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Travel Tips for Foster Carers

Travel Tips for Foster Carers
Read below to learn a few protocols to follow if you want to go on holiday with a foster child.

Going on holiday is a normal thing for families to do, but how do you navigate this as a foster carer? Whether you have your own children or not, there are a few protocols to follow if you want to go on holiday with a foster child. This post sheds some light on the topic below. 

Check in with Your Agency

Every foster carer in the country must seek permission from their agency before they take a child on holiday with them. Agencies like Foster Care Associates have strict rules to follow on this topic, and it is a foster carer’s responsibility to check in and do what needs to be done. The social worker team might need to seek permission from a birth family or the local authority before you are allowed to jet off, so it is a necessary hoop to jump through. 

Plan Together

While it is the adults in the household that make big decisions about where you will go and what the budget is for a holiday, involving the children in these choices is a positive idea. This will help foster children to feel a part of the process and encourage them to stay in control where they are likely to be experiencing anxiety.

Don’t forget, it will be a big deal for them to go away with you when you are still building trust in the relationship. So, anything you can do should be a top priority! 

Make an Itinerary

Once plans have been finalised, the next step is to create an itinerary for your foster children (and your own children too, if relevant). This will look like a piece of paper or phone note where they can see what you will be doing and where you are going.

They can check in with this whenever they need to, so they know what to expect, and nothing comes as a surprise. 

📖 Recommended Reading: If you’re looking for more useful information, check out Plan Your Trip Like a Pro: Crafting the Perfect Travel Itinerary

Have a Talk About Boundaries

Going away is a whole new playing field to navigate. This means you will need to reaffirm boundaries with any young person in your house before you get there. A clear conversation around expectations is great and will do a lot for both their comfort and your peace of mind.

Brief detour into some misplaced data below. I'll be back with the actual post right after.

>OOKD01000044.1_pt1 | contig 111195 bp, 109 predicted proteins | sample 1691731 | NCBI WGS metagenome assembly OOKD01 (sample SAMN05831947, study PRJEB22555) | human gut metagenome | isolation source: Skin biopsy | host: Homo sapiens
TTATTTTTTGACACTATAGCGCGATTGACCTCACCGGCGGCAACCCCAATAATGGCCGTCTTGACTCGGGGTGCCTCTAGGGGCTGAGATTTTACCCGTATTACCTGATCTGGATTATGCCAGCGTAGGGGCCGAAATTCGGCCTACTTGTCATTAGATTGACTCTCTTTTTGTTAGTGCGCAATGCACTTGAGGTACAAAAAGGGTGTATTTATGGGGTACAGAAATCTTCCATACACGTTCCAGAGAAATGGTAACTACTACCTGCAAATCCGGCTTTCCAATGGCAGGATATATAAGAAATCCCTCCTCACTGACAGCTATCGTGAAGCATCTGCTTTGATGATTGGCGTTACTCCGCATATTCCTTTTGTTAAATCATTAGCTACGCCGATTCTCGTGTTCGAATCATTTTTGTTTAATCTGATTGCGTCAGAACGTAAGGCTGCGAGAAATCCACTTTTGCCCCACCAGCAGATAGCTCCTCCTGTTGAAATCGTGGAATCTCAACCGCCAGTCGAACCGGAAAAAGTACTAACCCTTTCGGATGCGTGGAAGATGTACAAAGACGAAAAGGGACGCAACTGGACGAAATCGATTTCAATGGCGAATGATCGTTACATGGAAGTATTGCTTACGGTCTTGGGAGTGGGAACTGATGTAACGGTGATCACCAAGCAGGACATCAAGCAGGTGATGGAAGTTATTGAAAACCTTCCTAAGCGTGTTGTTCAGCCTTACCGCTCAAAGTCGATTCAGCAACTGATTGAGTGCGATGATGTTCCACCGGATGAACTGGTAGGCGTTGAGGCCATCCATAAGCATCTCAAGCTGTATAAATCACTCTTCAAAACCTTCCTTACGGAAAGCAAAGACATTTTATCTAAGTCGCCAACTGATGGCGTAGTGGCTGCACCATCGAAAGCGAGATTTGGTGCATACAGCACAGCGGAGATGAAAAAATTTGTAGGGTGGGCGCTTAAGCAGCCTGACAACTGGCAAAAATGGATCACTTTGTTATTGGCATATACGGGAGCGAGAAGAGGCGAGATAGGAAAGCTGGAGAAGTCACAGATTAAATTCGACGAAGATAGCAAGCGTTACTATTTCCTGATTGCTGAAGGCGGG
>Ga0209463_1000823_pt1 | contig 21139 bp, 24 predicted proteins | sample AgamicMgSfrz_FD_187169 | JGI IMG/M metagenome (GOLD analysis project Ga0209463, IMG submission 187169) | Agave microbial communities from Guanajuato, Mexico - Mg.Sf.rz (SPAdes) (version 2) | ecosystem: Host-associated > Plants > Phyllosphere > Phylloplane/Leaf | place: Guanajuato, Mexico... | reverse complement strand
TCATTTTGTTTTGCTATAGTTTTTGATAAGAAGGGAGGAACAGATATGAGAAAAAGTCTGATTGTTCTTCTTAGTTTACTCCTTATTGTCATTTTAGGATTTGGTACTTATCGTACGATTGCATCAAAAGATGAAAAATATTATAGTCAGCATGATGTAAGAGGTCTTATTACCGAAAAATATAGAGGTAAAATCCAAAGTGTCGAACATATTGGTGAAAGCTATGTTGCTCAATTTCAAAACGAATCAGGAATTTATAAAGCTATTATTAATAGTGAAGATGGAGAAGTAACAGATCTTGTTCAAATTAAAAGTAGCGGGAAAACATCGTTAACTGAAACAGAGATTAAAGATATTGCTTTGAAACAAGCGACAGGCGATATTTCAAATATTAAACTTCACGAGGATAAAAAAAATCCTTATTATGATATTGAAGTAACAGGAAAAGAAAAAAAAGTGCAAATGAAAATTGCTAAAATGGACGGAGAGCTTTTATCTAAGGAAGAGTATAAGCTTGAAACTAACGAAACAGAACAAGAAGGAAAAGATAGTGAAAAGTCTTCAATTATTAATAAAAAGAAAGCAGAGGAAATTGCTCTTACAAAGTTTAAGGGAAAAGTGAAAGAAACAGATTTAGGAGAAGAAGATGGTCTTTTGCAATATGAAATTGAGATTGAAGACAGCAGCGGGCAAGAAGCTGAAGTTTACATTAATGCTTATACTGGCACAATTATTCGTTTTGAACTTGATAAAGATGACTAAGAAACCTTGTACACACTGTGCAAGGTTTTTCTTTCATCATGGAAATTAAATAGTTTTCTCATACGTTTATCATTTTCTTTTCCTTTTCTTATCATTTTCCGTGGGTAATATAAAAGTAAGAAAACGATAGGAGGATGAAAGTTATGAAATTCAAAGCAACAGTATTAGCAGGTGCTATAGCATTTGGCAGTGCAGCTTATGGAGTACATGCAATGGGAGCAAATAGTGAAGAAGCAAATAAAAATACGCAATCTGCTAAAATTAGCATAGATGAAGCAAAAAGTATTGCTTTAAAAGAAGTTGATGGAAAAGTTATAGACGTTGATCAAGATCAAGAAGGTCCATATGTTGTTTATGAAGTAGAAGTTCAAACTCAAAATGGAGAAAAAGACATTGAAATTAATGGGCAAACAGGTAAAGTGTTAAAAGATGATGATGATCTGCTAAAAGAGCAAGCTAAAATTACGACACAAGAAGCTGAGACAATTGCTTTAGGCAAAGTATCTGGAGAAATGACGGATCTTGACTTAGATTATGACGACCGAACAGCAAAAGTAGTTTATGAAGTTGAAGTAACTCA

Create Some Fun Bonding Time Before You Go

A foster carer must feel confident that they can take care of a young person in a different environment to their home. A big part of this will be putting in the hours for bonding time with your foster child in the run-up to the holiday.

Go shopping and buy some vacation outfits together or sit down and look at some fun activities you might do during the time away. This will not only build trust but boost your relationship as well. 

Going on holiday is a great thing to do for foster families. This time is special and creates fantastic memories.
Going on holiday is a great thing to do for foster families. This time is special and creates fantastic memories.

Focus on the Travelling Time

More often than not, the actual travelling to a new place will be the biggest hurdle to jump over. You can put so many things in place to make it easier like entertainment, journey stops, and lots of snacks!

Going on holiday is a great thing to do for foster families. This time is special and creates fantastic memories. Just remember to plan everything in advance and keep the agency involved too. 

Travel Tips for Foster Carers: Wrap Up

Navigating holidays as a foster carer involves a mix of planning, communication, and consideration for the unique needs of foster children. Seeking permission from the agency is the first crucial step, and ensuring adherence to specific rules and protocols.

Also, involving foster children in the decision-making process, such as planning destinations and budgets, fosters a sense of inclusion and control, vital for those grappling with anxiety or trust issues.

Creating a detailed itinerary and discussing boundaries beforehand helps foster children understand and anticipate the upcoming experience, reducing surprises and potential stress. And investing time in bonding activities before the trip, such as shopping for vacation outfits or exploring potential activities, strengthens the caregiver-child relationship, fostering trust.

Recognizing the challenges associated with travel, especially during the journey itself, emphasizes the need for thoughtful preparations—entertainment, frequent stops, and ample snacks can ease the difficulties of transitioning to a new environment.

Overall, holiday experiences for foster families are not only special but also hold the potential to create lasting, positive memories. The key lies in meticulous planning, communication, and a collaborative approach that ensures both the well-being and enjoyment of all involved parties. Remember, involving the agency throughout the process is essential for a smooth and supported travel experience.

Disclosure: This blog post may contain affiliate links, which means that I may receive a commission for any purchases made through the links. Your trust is important to us, and we ensure that all products or services we recommend meet or exceed our editorial standards.

Last Updated on January 10, 2024

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